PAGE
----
________________ CM . . . . Volume XVIII Number 22 . . . . February 10, 2012


A Fraidy Pants Liar.

Jaylene Duckwork [The Turk]. Illustrated by Topher Quiring [Toph].
Regina, SK: Your Nickel's Worth Publishing, 2011.
48 pp., hardcover, $24.95.
ISBN 978-1-894431-47-7.

Grades 3-5 / Ages 8-10.

Review by Barb Janicek.

** /4



Freddie knew she had to confess to accidently knocking over her brother's guitar and she was scared of what might happen. But she really wanted her pants and her life! back to normal.

She couldn't hide under a jacket for the rest of her life!

"I knocked over Mike's guitar and the strings broke."

With the loudest POP! yet, the gurgling green goo vanished as if it had never even existed. Her pants looked brand new.

Astonished, Freddie looked up at her mother. Her mother put an arm around Freddie's shoulders.

"Freddie, sometimes when we do something we know we shouldn't, we're afraid of getting into trouble and that fear makes us tell a lie. Sometimes lying seems easier at the time, but a lie is like those monsters. Once you tell one, you can spend a whole day or even longer trying to cover it up. And that's a lot harder than telling the truth in the first place."

Her mom paused, then smiled a little before adding, "I should know. When I was about your age, I had a pair of fraidy pants too!"

Now that she'd gotten all that off her chest and could breathe easy once more, she knew she never wanted to be a fraidy pants liar ever again!

Freddie's day starts out as normal, but when she accidentally breaks some strings on her brother's guitar, her first instinct is to lie about it because she's afraid of what he might do. That lie creates a monster a literal, slimy, monster in her pocket. As she tries to cover up each subsequent lie told through the day, another monster appears. (Get it? A lie is a monster you can't control). She even lies to her best friend. It is only when she gets home, totally at the end of her rope, and confesses to her mother that she can't handle all these monsters that she learns how to rid herself of them. The next day, when her friend is acting strangely, Freddie recognizes the signs of pocket monsters (the titular "fraidy pants") and helps her friend to tell the truth.

internal art      When you first open the book, the inside title page pops with bright colours, a cool font, and a slimy green monster. So far, so good. Turn the page, and you get a note to readers about honesty. Uh oh. Any person will know immediately that this is a morals book. The lesson that the reader is about to be hit with like a two-by-four to the head is explicitly spelled out before the story even starts. This sort of heavy-handed preaching rarely makes for good storytelling. In the case of A Fraidy Pants Liar, the concept of using actual monsters as metaphors for lies, and the subsequent chaos that ensues when the lies get out of control, had potential to be a funny story that kids would have enjoyed. It just didn't quite reach that goal. None of the situations Freddie found herself in because of the monsters were actually funny, or even embarrassing. Nor did she have to face any serious consequences, which somewhat negated the level of fear she had about telling the truth.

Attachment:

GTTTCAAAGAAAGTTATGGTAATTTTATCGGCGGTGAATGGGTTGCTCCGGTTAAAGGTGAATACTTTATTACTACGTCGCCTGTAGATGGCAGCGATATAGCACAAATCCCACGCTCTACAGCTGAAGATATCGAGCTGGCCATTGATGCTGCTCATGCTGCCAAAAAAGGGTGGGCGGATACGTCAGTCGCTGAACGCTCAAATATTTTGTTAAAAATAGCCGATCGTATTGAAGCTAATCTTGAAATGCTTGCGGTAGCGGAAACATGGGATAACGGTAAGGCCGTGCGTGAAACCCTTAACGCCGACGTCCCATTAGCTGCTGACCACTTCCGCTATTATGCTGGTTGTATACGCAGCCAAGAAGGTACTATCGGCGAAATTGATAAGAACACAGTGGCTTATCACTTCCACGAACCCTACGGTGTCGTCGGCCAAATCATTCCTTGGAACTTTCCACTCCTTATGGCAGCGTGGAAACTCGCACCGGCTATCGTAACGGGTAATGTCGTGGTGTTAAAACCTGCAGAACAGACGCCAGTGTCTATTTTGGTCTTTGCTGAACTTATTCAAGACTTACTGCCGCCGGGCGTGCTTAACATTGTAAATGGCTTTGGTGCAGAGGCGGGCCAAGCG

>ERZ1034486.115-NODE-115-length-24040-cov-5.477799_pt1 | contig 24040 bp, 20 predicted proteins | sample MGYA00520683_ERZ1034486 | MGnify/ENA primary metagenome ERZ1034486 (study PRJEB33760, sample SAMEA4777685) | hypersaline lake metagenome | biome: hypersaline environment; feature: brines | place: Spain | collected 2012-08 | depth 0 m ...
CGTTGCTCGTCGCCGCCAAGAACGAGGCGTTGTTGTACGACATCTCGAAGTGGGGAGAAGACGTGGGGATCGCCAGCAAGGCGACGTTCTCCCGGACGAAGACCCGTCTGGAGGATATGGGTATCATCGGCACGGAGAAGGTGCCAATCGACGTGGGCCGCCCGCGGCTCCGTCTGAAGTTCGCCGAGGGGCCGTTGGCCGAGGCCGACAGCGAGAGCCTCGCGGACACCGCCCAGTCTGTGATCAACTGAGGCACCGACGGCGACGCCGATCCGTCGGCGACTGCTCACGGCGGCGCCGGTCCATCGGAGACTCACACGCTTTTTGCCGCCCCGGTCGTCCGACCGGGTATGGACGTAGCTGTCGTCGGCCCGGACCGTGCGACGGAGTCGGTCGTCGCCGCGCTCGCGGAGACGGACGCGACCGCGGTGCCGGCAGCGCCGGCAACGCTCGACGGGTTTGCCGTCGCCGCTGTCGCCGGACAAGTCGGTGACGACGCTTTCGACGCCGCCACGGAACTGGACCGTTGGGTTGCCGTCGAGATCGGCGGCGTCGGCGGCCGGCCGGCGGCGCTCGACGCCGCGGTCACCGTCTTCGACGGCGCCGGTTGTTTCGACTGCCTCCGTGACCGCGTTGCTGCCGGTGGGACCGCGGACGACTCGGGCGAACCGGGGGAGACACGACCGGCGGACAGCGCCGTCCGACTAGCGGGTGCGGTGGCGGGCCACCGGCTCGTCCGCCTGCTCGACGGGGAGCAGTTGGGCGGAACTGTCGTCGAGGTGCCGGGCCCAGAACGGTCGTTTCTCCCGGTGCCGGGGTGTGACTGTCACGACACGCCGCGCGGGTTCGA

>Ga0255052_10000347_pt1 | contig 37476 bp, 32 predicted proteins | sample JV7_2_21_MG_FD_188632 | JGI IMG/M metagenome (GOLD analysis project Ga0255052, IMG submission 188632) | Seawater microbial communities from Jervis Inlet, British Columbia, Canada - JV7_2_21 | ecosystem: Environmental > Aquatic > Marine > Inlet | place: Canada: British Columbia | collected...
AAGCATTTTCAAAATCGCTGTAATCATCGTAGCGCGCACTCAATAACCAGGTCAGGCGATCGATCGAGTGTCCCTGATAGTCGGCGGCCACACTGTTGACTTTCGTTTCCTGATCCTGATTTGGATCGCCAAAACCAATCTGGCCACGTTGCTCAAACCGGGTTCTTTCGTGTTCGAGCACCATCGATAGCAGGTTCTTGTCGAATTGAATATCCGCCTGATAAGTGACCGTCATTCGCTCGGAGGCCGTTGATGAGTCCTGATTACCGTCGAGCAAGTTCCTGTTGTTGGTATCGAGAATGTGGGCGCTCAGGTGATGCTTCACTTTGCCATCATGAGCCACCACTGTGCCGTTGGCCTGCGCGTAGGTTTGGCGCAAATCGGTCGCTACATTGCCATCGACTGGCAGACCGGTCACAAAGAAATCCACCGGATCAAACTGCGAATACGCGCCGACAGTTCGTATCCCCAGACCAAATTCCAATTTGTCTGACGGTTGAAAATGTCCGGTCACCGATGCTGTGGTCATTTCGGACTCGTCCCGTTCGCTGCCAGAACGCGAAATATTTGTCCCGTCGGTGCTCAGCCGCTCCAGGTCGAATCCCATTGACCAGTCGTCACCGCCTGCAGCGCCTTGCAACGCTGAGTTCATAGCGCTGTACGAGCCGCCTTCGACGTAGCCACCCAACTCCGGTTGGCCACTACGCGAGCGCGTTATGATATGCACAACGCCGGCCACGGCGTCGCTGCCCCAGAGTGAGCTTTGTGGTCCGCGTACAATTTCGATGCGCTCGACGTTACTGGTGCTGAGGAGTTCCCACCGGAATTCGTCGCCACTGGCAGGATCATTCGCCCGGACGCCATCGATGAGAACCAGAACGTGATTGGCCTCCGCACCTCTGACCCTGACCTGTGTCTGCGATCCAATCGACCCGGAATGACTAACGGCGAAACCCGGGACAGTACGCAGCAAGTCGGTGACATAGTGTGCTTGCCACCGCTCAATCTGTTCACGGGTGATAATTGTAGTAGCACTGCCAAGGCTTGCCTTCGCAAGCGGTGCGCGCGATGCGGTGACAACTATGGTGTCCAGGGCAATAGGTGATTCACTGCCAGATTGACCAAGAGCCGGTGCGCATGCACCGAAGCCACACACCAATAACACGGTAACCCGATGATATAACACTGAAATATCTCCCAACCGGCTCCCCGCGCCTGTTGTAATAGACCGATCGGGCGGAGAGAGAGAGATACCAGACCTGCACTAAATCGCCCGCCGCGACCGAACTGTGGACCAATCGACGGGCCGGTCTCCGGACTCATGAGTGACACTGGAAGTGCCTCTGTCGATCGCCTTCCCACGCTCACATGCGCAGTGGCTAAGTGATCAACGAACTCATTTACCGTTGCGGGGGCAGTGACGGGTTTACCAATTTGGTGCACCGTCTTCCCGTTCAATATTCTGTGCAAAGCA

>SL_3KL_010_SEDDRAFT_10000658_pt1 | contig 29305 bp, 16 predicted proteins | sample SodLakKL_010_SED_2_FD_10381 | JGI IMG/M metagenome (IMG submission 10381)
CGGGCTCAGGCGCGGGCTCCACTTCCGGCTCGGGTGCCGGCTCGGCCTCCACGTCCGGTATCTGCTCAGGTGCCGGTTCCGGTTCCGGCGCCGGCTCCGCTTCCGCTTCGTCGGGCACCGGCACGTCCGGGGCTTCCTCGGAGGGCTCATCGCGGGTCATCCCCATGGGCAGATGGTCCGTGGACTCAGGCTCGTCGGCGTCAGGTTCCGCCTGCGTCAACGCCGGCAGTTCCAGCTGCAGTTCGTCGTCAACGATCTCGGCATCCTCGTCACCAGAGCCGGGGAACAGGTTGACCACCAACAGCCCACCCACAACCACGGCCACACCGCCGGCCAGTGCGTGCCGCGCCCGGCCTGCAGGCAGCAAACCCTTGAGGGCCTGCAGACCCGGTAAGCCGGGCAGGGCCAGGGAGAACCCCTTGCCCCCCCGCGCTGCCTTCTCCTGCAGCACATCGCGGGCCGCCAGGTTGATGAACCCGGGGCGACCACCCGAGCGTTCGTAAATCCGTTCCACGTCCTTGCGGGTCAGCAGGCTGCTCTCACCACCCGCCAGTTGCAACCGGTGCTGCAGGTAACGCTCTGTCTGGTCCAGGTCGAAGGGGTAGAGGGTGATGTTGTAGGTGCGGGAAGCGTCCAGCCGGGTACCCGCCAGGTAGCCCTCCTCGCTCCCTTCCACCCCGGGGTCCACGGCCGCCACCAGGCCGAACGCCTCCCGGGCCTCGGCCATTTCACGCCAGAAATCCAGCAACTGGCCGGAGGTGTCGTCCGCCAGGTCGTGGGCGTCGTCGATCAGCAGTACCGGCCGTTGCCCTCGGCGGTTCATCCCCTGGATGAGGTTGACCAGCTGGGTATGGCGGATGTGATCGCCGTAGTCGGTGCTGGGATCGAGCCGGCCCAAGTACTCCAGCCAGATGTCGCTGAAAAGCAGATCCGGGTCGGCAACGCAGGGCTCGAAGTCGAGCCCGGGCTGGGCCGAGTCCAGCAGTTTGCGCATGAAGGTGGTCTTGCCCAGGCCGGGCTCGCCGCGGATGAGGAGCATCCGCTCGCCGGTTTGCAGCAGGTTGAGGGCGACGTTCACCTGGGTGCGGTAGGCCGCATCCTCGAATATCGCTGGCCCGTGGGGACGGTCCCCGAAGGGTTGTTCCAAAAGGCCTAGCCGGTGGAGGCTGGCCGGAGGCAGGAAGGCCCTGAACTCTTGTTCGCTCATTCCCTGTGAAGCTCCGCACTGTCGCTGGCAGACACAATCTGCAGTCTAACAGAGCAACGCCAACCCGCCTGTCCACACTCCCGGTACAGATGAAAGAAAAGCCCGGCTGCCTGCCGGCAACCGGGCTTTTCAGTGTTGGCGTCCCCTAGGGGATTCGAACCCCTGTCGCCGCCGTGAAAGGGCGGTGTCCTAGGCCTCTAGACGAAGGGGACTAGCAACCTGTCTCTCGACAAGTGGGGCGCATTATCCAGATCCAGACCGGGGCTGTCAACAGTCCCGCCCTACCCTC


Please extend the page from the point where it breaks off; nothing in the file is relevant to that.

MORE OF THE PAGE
A Fraidy Pants Liar may be a victim of its format. It may have fared better as a beginner reader or early chapter book. Published as a picture book, it is far too long to sustain the interest of younger children, and the subject matter and language are clearly aimed at a middle-grade level. The illustrations are strong, bold, and hip. Exactly what you would expect from tattoo artist Topher (Toph) Quirring. Almost graffiti-like, the cartoon drawings help to give the book more of a tween feel. However, the kids at whom it is aimed are the least likely to want to read a picture book.

      They are also the most likely to roll their eyes at such a two-dimensional character and preachy plot. While Freddie's age and grade are never specified, it is clear that she is old enough that this can't have been her first lie. That the lie is as harmless as knocking over a new guitar hardly lends any gravitas to the situation. Surely monsters would only manifest themselves during a moral dilemma with grey areas, the kind of moral dilemmas that tweens actually face.

      While not the kind of book that I foresee kids picking up or re-reading out of personal interest, it may still be an important title to include in school and library collections. As a way of talking about how lies are born from fear, taking responsibility for one's actions, and facing consequences of lying and of making mistakes, A Fraidy Pants Liar may help parents broach a difficult topic with their children.


Barb Janicek is a Children's Librarian with Kitchener Public Library, in Kitchener, ON.

To comment on this title or this review, send mail to cm@umanitoba.ca.

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